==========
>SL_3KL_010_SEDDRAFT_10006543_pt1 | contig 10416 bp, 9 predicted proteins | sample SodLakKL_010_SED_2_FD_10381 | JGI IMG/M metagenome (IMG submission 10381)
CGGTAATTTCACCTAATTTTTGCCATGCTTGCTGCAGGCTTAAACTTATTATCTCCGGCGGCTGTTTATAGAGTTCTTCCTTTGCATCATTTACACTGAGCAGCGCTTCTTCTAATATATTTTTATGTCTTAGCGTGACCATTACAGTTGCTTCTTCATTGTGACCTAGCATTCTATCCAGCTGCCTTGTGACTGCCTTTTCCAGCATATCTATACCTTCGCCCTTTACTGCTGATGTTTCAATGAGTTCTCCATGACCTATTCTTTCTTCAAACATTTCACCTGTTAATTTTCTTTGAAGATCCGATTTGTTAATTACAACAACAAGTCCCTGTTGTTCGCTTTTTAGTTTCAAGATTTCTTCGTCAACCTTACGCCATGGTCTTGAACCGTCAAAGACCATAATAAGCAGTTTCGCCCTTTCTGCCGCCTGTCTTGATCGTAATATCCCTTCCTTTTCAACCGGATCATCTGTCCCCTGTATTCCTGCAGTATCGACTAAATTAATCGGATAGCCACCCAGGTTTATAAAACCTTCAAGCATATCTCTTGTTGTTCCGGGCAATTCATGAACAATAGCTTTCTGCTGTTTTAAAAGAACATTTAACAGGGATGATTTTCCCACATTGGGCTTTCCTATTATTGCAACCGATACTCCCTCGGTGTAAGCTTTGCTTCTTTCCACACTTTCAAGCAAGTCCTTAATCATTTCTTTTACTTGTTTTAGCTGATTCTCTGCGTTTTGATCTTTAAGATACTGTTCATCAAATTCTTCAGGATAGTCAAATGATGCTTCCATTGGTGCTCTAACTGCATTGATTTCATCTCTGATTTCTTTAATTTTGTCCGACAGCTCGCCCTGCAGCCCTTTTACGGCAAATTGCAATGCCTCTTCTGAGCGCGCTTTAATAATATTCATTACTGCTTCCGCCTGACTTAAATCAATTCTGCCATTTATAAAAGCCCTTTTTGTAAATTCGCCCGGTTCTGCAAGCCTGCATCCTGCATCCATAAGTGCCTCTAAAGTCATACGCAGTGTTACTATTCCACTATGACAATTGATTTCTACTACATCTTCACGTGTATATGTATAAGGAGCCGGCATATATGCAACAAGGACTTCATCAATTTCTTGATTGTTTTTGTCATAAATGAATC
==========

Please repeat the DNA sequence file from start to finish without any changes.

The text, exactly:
>SL_3KL_010_SEDDRAFT_10006543_pt1 | contig 10416 bp, 9 predicted proteins | sample SodLakKL_010_SED_2_FD_10381 | JGI IMG/M metagenome (IMG submission 10381)
CGGTAATTTCACCTAATTTTTGCCATGCTTGCTGCAGGCTTAAACTTATTATCTCCGGCGGCTGTTTATAGAGTTCTTCCTTTGCATCATTTACACTGAGCAGCGCTTCTTCTAATATATTTTTATGTCTTAGCGTGACCATTACAGTTGCTTCTTCATTGTGACCTAGCATTCTATCCAGCTGCCTTGTGACTGCCTTTTCCAGCATATCTATACCTTCGCCCTTTACTGCTGATGTTTCAATGAGTTCTCCATGACCTATTCTTTCTTCAAACATTTCACCTGTTAATTTTCTTTGAAGATCCGATTTGTTAATTACAACAACAAGTCCCTGTTGTTCGCTTTTTAGTTTCAAGATTTCTTCGTCAACCTTACGCCATGGTCTTGAACCGTCAAAGACCATAATAAGCAGTTTCGCCCTTTCTGCCGCCTGTCTTGATCGTAATATCCCTTCCTTTTCAACCGGATCATCTGTCCCCTGTATTCCTGCAGTATCGACTAAATTAATCGGATAGCCACCCAGGTTTATAAAACCTTCAAGCATATCTCTTGTTGTTCCGGGCAATTCATGAACAATAGCTTTCTGCTGTTTTAAAAGAACATTTAACAGGGATGATTTTCCCACATTGGGCTTTCCTATTATTGCAACCGATACTCCCTCGGTGTAAGCTTTGCTTCTTTCCACACTTTCAAGCAAGTCCTTAATCATTTCTTTTACTTGTTTTAGCTGATTCTCTGCGTTTTGATCTTTAAGATACTGTTCATCAAATTCTTCAGGATAGTCAAATGATGCTTCCATTGGTGCTCTAACTGCATTGATTTCATCTCTGATTTCTTTAATTTTGTCCGACAGCTCGCCCTGCAGCCCTTTTACGGCAAATTGCAATGCCTCTTCTGAGCGCGCTTTAATAATATTCATTACTGCTTCCGCCTGACTTAAATCAATTCTGCCATTTATAAAAGCCCTTTTTGTAAATTCGCCCGGTTCTGCAAGCCTGCATCCTGCATCCATAAGTGCCTCTAAAGTCATACGCAGTGTTACTATTCCACTATGACAATTGATTTCTACTACATCTTCACGTGTATATGTATAAGGAGCCGGCATATATGCAACAAGGACTTCATCAATTTCTTGATTGTTTTTGTCATAAATGAATC